I've heard of several other people trying to contact the owners of datasets on government websites but never getting a response. I figured that this data owner contact thingy must do something, so the idea that nobody would ever get a response seemed strange. In the present article, I try to figure out was going on.
I used Socrata's Contact Dataset Owner feature a lot, and I now have a much better idea as to how it works. In particular, I surveyed dataset owners through this feature in order to estimate the chance that you'll get a response if you submit a message through the dataset owner contact thingy.
I'll start with a discussion how the feature works and how I surveyed data owners. I learned a lot more about the feature as I ran the survey, and I'll tell you about that. I'll present the results from the survey, comment on some potential mechanisms that would explain the results, and discuss the practical relevance of these findings.
The Contact Dataset Owner feature
If you go to a dataset page on a Socrata Open Data Portal website, you'll see something like this.
There's an "About" button that opens this screen.
Scroll to the bottom, and you'll see "Contact Dataset Owner".
Then you can fill out the contact form,
which includes a CAPTCHA.
If you submit the form and all goes well, you'll see something like this.
I have no idea about how the message is handled technically after you submit the form.
This is the feature that I mentioned in the beginning, and that's all I knew about it before beginning the present study. Let's see what I learned!
I mainly wanted to answer this.
If I contact the owner of a dataset on a Socrata website, what is the chance that I will receive a response at all?
Secondarily, I am curious as to whether that "owner" is the right person.
If I contact the owner of a dataset on a Socrata website, what is the chance that the person will be the appropriate contact person?
I sent emails to a sample of the data owners asking whether they are still appropriate contacts for their datasets. They could respond with "yes" or "no". They could also not respond. I checked which ones responded, and I came up with some figures related to the above questions.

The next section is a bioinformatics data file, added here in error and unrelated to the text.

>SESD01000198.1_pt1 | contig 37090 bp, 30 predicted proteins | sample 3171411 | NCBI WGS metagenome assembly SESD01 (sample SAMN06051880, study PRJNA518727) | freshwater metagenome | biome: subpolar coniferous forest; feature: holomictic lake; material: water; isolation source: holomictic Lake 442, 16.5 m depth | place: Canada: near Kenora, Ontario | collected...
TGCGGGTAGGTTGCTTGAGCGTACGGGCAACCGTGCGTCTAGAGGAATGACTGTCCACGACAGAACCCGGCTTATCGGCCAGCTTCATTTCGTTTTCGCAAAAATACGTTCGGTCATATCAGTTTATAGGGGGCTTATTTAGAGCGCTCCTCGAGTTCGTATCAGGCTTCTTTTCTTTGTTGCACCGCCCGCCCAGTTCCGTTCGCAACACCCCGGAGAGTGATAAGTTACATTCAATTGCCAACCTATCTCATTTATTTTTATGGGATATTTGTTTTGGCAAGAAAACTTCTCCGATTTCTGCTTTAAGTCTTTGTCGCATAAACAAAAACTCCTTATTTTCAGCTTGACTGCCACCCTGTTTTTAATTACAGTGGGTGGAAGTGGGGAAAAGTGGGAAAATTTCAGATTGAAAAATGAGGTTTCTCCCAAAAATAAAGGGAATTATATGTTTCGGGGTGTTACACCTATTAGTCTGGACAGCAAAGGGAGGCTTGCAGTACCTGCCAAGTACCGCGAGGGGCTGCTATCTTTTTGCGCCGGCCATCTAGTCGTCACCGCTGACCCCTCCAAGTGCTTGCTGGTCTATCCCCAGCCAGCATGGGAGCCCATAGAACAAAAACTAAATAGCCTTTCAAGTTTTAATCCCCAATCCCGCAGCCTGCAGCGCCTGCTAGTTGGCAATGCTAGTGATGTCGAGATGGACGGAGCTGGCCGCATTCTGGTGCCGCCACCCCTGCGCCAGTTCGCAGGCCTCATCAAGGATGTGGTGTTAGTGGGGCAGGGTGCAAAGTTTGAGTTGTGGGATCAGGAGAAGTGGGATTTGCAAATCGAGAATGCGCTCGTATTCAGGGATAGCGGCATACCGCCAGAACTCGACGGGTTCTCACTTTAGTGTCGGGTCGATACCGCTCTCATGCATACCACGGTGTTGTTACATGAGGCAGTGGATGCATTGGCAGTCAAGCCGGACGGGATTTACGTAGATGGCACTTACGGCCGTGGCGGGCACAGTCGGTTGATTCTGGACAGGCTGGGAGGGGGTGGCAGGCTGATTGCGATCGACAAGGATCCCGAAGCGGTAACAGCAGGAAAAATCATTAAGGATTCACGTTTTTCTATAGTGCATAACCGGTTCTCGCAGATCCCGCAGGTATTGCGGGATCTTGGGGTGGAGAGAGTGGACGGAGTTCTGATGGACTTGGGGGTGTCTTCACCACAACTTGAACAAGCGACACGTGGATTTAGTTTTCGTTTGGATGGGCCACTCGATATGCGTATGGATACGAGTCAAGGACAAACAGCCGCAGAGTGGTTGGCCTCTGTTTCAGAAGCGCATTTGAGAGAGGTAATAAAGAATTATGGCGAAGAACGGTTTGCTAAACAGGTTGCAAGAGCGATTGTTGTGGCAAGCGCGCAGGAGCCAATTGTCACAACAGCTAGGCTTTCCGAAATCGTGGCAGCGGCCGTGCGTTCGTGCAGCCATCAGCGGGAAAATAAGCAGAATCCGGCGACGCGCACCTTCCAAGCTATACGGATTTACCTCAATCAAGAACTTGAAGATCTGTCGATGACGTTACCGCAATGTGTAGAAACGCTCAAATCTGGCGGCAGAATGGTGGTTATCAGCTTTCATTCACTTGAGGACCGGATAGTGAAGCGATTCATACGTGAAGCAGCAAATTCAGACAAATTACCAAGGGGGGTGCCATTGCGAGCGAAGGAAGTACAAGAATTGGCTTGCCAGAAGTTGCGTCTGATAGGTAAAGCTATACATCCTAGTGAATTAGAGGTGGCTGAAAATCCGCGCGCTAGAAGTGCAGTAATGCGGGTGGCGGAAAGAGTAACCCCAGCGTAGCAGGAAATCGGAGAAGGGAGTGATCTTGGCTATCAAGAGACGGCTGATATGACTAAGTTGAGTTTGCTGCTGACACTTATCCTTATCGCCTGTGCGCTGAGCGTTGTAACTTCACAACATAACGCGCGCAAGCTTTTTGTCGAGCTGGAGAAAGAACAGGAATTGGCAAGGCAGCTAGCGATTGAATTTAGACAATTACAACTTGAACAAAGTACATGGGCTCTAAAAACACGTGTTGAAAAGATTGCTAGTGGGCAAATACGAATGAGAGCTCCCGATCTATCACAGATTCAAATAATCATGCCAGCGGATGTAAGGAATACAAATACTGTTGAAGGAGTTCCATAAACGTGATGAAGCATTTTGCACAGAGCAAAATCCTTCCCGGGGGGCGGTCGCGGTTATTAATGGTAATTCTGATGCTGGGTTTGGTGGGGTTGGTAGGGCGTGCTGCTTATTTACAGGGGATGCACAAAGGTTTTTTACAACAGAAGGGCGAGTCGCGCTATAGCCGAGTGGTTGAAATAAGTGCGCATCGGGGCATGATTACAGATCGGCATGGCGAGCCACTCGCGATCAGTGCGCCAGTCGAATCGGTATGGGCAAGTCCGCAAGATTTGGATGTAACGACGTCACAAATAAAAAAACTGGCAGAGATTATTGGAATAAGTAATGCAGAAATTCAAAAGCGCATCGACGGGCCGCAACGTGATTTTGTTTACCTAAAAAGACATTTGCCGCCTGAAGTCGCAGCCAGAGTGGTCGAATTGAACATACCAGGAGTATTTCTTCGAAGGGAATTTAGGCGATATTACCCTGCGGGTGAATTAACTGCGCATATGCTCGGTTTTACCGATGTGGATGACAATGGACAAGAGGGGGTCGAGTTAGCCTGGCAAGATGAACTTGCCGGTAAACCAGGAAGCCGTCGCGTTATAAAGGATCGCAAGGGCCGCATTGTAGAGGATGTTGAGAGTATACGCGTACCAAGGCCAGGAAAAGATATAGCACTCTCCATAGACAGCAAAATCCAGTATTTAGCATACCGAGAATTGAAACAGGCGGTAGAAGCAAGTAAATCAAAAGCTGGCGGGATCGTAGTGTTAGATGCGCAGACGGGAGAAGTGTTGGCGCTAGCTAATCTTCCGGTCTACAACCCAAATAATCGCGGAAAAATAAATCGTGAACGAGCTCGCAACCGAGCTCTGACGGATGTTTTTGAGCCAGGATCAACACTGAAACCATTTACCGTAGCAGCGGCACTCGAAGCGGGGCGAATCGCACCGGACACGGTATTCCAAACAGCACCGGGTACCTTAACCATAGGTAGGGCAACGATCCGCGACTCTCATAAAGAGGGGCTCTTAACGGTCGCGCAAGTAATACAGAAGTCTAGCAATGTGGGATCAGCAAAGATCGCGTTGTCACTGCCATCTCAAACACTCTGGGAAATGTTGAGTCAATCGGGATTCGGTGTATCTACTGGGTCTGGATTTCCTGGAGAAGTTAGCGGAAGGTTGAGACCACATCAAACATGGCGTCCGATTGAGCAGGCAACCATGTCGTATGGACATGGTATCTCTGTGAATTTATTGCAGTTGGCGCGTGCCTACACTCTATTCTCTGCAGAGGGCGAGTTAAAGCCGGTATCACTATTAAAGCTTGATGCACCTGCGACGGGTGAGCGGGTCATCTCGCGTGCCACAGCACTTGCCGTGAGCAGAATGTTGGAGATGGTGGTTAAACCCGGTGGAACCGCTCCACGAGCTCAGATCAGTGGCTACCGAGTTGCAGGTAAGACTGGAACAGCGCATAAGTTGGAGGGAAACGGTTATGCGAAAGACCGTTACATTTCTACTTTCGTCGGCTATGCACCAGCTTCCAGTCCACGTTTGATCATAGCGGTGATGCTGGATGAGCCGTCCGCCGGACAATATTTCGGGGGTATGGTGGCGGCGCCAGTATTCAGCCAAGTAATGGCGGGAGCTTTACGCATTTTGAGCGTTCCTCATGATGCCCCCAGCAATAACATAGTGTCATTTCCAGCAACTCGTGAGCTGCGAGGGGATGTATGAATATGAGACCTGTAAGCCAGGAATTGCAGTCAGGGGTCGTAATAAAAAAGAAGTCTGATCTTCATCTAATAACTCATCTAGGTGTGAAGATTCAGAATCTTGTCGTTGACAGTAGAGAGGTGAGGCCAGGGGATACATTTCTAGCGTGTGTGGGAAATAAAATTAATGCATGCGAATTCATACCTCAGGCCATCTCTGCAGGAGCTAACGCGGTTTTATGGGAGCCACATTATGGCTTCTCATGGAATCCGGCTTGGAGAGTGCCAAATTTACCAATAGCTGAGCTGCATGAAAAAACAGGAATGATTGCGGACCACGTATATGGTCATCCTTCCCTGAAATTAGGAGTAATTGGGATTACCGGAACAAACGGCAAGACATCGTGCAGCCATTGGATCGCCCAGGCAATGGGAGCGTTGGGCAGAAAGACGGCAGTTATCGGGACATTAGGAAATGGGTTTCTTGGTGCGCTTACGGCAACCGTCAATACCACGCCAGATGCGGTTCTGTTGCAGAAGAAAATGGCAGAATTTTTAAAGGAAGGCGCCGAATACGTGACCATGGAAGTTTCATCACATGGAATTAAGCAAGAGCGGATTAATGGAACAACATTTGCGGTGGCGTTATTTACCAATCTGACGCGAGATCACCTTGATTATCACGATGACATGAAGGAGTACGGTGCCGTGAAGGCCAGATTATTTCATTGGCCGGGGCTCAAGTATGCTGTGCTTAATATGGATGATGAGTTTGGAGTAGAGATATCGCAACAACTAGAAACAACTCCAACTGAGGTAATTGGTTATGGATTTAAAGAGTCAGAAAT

I downloaded metadata on all public datasets from all the Socrata websites I knew about and then looked at the owners of the different datasets. I treated this as a population of owners of public datasets. I drew a sample from this population, and I tried to send questionnaires to every owner in the sample.
My sampling script is parametrized by a salt.
This produces a file called "messages.csv" containing a record for each of the sampled users. Each record contained the URL of a dataset owned by the user and the message that I should send to the user.
Messages looked like this.
Dear [fullname], My name is Thomas Levine, and I have been studying how governments publish data. I am contacting you because you are listed as the "dataset owner" for the following datasets. https://data.somecity.gov/d/abcd-efgh https://data.somecity.gov/d/ijkl-mnop ... I would like to know whether you are the person I should contact about these datasets. If you are still the contact, please go to this web page. http://dataowners.thomaslevine.com/astoehusahul982h3cuhose/yes If you are no longer the contact or never were the contact, please go to this web page. http://dataowners.thomaslevine.com/astoehusahul982h3cuhose/no And feel free to email me if you have any questions or comments. Thanks